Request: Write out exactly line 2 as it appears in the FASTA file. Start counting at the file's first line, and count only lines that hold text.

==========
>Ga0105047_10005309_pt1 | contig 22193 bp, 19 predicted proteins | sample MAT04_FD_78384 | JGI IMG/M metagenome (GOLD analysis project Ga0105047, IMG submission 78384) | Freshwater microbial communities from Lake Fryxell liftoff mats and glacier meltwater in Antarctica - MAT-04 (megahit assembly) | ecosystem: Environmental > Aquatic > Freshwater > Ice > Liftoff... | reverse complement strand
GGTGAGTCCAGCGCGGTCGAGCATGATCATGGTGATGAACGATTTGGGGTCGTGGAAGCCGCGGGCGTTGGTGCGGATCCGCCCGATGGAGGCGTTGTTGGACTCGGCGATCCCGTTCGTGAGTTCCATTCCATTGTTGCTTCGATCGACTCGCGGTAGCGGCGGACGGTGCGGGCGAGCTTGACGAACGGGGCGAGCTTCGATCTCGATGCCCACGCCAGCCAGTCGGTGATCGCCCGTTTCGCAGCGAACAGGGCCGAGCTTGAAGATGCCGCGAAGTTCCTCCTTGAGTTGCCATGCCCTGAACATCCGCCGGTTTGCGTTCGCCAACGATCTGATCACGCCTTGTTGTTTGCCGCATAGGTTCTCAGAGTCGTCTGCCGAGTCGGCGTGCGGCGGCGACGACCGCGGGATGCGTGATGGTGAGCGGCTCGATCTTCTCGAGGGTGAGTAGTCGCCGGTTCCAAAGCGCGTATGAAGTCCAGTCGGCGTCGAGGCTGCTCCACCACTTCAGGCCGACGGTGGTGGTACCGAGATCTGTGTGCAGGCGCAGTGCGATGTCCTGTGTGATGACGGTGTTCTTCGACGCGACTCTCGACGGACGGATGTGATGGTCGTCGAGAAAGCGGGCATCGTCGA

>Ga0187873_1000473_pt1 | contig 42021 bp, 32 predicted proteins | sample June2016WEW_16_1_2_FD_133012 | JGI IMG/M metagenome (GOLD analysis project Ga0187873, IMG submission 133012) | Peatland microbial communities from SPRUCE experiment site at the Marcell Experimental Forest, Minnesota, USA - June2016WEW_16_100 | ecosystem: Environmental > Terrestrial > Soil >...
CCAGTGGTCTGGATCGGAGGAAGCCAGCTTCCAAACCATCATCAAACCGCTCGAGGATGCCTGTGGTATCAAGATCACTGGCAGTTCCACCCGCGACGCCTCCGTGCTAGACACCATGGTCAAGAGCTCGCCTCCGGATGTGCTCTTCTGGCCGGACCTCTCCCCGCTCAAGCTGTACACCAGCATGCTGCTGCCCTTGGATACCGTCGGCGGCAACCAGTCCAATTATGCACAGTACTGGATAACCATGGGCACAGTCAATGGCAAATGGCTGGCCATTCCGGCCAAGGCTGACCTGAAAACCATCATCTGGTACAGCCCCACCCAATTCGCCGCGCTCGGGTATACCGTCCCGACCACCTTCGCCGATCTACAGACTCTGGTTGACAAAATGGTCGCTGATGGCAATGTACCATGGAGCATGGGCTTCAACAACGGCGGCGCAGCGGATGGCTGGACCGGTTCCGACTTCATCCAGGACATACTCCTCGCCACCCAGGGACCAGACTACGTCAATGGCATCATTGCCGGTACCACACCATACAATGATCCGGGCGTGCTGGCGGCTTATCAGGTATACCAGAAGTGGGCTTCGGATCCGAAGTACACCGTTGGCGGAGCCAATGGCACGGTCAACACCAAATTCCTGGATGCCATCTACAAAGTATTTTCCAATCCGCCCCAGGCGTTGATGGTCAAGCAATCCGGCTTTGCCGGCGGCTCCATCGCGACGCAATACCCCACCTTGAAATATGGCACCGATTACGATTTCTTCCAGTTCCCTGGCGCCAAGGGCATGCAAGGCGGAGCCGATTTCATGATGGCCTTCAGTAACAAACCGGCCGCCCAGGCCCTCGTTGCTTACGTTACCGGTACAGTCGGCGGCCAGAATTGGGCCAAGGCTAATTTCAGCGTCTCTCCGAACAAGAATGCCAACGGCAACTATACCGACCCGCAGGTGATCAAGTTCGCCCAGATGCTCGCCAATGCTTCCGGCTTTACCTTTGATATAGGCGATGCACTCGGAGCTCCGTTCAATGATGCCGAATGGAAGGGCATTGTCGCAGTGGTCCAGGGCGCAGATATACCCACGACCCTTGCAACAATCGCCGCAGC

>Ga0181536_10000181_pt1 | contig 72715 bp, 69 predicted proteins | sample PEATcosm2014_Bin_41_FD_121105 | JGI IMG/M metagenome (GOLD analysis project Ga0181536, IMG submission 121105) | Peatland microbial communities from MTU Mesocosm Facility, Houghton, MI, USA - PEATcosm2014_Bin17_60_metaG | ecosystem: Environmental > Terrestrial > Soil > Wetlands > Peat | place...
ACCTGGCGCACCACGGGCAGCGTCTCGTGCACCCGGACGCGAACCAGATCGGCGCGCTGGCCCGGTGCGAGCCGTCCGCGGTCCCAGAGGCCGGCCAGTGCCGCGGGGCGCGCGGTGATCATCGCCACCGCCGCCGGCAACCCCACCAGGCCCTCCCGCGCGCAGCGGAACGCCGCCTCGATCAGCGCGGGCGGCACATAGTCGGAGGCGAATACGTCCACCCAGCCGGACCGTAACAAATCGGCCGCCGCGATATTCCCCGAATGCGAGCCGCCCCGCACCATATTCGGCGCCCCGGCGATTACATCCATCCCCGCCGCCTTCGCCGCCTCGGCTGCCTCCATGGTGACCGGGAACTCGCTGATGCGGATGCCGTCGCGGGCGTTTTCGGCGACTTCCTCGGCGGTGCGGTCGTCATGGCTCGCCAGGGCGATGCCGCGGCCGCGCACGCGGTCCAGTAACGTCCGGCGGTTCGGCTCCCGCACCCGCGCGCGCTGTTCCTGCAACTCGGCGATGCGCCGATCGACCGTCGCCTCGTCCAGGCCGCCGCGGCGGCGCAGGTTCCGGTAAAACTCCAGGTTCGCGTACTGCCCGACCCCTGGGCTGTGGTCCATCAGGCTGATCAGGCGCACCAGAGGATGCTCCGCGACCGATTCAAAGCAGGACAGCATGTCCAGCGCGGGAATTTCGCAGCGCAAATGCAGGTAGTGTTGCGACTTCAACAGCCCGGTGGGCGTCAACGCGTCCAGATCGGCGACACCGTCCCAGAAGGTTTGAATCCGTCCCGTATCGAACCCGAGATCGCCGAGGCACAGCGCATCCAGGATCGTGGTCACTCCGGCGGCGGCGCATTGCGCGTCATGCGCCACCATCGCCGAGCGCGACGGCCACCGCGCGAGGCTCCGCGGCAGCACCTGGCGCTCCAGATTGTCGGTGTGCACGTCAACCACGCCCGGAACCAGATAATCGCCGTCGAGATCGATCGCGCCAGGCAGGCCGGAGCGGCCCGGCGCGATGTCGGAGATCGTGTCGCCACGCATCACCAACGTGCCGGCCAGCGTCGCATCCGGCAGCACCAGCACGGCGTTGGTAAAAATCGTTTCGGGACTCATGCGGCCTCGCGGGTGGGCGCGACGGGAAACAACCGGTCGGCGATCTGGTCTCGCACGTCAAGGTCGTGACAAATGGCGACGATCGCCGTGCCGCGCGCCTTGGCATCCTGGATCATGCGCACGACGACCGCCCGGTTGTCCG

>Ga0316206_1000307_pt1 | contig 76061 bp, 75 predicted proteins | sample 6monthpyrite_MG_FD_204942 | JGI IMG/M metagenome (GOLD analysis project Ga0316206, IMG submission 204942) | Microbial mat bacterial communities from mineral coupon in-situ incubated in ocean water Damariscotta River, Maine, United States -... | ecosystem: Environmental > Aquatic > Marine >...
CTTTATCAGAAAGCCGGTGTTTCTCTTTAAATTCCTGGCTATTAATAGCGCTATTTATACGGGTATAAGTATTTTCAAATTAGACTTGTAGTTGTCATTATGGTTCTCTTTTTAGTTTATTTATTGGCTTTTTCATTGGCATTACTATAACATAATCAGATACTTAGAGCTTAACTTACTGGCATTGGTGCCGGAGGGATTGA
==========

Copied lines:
GGTGAGTCCAGCGCGGTCGAGCATGATCATGGTGATGAACGATTTGGGGTCGTGGAAGCCGCGGGCGTTGGTGCGGATCCGCCCGATGGAGGCGTTGTTGGACTCGGCGATCCCGTTCGTGAGTTCCATTCCATTGTTGCTTCGATCGACTCGCGGTAGCGGCGGACGGTGCGGGCGAGCTTGACGAACGGGGCGAGCTTCGATCTCGATGCCCACGCCAGCCAGTCGGTGATCGCCCGTTTCGCAGCGAACAGGGCCGAGCTTGAAGATGCCGCGAAGTTCCTCCTTGAGTTGCCATGCCCTGAACATCCGCCGGTTTGCGTTCGCCAACGATCTGATCACGCCTTGTTGTTTGCCGCATAGGTTCTCAGAGTCGTCTGCCGAGTCGGCGTGCGGCGGCGACGACCGCGGGATGCGTGATGGTGAGCGGCTCGATCTTCTCGAGGGTGAGTAGTCGCCGGTTCCAAAGCGCGTATGAAGTCCAGTCGGCGTCGAGGCTGCTCCACCACTTCAGGCCGACGGTGGTGGTACCGAGATCTGTGTGCAGGCGCAGTGCGATGTCCTGTGTGATGACGGTGTTCTTCGACGCGACTCTCGACGGACGGATGTGATGGTCGTCGAGAAAGCGGGCATCGTCGA